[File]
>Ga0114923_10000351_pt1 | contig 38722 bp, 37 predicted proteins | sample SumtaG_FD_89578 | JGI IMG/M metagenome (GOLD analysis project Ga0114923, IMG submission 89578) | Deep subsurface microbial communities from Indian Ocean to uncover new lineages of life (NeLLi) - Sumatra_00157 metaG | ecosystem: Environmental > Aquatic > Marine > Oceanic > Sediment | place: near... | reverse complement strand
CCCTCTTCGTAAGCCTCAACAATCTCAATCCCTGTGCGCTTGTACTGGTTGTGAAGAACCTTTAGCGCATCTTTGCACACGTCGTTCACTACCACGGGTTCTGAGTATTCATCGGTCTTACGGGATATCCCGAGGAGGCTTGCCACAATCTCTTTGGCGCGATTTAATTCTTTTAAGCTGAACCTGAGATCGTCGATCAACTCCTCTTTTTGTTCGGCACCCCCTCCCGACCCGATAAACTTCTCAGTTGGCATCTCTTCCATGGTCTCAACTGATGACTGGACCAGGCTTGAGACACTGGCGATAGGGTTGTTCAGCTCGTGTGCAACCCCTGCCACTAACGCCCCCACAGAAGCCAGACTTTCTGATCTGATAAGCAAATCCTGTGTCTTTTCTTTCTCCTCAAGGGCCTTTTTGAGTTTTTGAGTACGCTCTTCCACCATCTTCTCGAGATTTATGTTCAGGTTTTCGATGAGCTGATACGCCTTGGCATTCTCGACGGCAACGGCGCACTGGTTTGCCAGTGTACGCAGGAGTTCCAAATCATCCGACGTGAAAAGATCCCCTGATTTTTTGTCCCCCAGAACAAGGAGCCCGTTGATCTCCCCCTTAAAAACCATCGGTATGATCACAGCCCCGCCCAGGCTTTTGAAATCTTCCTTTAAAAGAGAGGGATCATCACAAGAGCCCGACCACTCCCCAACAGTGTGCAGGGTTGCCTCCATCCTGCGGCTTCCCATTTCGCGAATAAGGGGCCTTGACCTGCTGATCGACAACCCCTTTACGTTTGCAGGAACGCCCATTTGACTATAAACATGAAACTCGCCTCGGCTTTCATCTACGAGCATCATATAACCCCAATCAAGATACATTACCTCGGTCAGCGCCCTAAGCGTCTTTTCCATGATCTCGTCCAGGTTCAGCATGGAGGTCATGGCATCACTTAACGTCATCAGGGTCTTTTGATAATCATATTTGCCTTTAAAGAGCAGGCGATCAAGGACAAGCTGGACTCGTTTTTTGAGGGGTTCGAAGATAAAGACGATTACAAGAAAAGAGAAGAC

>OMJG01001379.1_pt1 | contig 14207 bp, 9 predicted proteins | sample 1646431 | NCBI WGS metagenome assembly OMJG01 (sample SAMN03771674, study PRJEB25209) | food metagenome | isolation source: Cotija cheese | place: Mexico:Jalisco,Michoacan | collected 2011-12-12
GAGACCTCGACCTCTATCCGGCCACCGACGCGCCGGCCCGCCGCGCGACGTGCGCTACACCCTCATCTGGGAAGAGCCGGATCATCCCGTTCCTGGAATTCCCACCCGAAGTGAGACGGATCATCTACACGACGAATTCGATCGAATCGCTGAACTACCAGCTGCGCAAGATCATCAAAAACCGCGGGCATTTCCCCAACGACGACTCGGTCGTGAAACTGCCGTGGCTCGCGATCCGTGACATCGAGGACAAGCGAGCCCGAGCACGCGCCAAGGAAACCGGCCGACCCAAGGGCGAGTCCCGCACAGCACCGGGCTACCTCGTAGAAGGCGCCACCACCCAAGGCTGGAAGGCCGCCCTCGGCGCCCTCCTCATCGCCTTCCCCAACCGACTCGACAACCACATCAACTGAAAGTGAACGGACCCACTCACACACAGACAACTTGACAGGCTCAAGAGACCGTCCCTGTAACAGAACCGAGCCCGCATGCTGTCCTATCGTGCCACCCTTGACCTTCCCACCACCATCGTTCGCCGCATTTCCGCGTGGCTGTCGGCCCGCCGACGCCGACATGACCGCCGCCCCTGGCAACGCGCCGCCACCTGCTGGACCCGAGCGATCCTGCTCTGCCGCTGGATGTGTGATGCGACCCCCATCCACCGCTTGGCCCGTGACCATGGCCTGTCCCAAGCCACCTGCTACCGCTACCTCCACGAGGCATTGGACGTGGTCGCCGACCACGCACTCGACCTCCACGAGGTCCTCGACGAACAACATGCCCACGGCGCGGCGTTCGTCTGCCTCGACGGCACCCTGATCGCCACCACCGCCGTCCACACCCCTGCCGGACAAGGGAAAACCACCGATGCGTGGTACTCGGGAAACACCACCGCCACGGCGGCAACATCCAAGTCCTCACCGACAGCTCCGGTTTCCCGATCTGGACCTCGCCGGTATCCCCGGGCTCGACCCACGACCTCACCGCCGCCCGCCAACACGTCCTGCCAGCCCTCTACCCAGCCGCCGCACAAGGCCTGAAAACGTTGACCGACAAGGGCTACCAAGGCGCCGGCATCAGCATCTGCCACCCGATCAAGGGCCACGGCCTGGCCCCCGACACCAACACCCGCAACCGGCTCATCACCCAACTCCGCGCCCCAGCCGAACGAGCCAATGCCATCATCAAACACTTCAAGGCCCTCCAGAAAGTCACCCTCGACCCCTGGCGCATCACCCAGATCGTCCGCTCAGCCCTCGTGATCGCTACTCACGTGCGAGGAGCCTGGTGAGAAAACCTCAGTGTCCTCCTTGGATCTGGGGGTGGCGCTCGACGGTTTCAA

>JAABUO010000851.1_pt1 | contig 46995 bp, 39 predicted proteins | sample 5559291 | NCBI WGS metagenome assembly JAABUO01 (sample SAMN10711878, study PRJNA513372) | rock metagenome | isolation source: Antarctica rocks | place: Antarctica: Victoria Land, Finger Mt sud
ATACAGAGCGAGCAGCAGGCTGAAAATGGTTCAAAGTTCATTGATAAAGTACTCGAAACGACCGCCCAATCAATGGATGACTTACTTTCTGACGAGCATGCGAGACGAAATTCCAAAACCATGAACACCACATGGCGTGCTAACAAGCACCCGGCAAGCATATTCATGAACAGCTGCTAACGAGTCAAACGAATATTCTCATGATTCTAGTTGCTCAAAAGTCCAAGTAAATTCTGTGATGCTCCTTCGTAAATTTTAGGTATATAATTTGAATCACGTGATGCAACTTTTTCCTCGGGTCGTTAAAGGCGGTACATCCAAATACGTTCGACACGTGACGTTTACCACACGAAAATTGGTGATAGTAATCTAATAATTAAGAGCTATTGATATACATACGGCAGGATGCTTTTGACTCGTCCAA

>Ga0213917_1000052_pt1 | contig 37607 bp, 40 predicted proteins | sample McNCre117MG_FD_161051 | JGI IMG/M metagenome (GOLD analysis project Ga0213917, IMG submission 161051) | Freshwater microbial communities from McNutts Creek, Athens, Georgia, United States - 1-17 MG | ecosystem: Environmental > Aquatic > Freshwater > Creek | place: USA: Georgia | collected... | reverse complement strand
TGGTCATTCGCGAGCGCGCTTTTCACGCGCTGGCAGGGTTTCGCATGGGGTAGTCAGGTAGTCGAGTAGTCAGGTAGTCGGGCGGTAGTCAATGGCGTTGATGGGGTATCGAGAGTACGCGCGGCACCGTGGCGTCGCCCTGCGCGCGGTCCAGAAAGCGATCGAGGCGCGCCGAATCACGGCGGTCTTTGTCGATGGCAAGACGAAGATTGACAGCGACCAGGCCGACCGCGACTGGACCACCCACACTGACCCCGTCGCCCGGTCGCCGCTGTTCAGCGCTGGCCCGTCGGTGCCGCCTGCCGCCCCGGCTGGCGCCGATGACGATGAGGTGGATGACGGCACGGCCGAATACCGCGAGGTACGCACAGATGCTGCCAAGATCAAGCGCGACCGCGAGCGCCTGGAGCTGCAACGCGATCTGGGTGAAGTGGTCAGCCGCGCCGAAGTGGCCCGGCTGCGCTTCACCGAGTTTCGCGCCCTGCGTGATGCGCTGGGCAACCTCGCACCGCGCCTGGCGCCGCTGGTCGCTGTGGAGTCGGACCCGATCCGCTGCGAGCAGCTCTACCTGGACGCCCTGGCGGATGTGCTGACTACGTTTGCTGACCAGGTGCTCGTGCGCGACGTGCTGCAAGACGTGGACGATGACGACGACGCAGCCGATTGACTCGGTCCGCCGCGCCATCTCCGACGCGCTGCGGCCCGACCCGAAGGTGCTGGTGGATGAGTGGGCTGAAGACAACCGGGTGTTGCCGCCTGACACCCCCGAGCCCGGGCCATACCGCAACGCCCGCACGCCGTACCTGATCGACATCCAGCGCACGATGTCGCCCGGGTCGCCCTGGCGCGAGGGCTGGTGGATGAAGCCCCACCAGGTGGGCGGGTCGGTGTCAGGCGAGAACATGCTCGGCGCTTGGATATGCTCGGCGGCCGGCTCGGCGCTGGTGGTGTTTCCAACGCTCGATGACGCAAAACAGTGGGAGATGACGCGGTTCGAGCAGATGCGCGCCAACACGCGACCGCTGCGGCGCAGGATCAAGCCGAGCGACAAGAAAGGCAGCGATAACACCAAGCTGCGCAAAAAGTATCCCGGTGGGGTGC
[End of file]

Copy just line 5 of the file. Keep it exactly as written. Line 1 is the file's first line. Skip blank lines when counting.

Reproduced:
>JAABUO010000851.1_pt1 | contig 46995 bp, 39 predicted proteins | sample 5559291 | NCBI WGS metagenome assembly JAABUO01 (sample SAMN10711878, study PRJNA513372) | rock metagenome | isolation source: Antarctica rocks | place: Antarctica: Victoria Land, Finger Mt sud